- Local TV is the single most visible presence in the news space, though a majority of stories produced are short anchor reads that require little reporting. Denver alone offers nine different local TV stations, including two Spanish-language outlets. Combined, they produce more than 25 hours of news each weekday – and at this point, on-air programming is far more of a draw than TV websites. The study of five days of content in each city finds that routine traffic, weather and sports segments accounted for about a third of the airtime. In the remaining programming, anchor “voice-overs”— the short items an anchor tends to read from a teleprompter—accounted for 71% of story segments in Sioux City, 62% in Macon and 55% in Denver. The reliance on anchor reads plays out in the length of stories, though the averages here did vary by city. Nearly half, 45% of non-sports, weather and traffic stories on Denver stations were 30 seconds or shorter, compared with 29% in Sioux City and 17% in Macon. Fewer than two-in-ten stories in each city were more than two minutes long.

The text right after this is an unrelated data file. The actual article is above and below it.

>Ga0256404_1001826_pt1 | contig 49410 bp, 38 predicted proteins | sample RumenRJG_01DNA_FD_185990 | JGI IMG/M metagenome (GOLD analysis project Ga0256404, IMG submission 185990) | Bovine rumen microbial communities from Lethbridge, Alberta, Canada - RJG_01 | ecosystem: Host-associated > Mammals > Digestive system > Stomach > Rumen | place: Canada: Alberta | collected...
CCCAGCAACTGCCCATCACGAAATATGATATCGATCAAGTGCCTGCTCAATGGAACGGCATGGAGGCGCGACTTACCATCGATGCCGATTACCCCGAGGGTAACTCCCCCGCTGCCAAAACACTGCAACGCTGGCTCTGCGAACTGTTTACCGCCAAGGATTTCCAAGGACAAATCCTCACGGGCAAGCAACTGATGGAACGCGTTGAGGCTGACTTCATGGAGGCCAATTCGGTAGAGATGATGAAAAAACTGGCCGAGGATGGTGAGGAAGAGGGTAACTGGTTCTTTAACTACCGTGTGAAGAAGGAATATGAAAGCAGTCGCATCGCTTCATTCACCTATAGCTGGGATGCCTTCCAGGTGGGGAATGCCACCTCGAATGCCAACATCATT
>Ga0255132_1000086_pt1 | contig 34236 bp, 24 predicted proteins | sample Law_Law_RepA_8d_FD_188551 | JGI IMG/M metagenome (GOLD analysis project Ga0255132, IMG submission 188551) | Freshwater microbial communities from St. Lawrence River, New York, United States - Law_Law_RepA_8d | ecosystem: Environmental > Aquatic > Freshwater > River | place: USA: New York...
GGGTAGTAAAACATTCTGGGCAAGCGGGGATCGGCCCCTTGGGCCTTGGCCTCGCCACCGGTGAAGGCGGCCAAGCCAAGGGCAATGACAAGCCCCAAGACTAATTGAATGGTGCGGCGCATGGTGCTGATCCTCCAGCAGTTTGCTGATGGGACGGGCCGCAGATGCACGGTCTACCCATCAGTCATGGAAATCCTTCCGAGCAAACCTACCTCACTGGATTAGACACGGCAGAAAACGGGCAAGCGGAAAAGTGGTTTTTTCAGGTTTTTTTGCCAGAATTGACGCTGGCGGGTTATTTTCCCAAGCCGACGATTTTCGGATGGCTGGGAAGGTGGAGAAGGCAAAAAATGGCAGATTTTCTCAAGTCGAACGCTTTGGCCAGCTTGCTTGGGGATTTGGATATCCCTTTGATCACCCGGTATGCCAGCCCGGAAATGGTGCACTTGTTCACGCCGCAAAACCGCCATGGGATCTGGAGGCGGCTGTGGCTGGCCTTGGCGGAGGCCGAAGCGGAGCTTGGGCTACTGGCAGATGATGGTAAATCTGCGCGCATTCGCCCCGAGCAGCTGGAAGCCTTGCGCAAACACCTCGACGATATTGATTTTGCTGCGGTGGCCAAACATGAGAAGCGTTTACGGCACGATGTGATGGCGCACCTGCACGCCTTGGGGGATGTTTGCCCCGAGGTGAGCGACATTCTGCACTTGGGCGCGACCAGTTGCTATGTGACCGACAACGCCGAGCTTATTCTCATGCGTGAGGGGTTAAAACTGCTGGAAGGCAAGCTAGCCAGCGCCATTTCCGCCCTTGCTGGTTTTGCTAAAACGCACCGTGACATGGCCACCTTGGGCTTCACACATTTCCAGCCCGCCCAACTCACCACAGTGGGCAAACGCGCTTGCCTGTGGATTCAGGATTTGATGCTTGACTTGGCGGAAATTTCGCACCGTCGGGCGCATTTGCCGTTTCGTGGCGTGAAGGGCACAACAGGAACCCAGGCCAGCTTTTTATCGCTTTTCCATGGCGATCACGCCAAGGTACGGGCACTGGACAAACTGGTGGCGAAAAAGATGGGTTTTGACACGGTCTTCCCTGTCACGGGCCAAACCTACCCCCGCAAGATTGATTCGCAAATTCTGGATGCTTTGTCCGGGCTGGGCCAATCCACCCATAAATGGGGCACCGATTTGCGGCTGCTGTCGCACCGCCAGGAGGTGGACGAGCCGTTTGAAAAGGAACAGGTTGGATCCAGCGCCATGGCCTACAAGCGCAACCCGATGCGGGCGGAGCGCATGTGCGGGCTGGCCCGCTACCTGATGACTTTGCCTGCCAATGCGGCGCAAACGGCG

- The role of the main daily newspaper varies from city to city, but in each the emphasis is on more civically oriented and press-initiated coverage than found in local TV. In a five-day snapshot of coverage, 30% of Denver Post stories focused on government, politics, economics or education (excluding traffic, weather and sports stories), as opposed to 11% devoted to those topics on local TV. In Sioux City, the daily devoted 30% of its stories to these topics, versus 14% on local TV. In Macon, the differences between the two were smaller, 26% in The Telegraph and 21% among the local TV stations. But in all three, the level of press-initiated reporting was twice that of the local TV stations as whole: 17% compared with 6% in Macon, 14% to 7% in Sioux City and 12% to 4% in Denver. This does not always equate to investigative or civic-oriented reporting, but it does speak to a less reactive approach to the news it covers.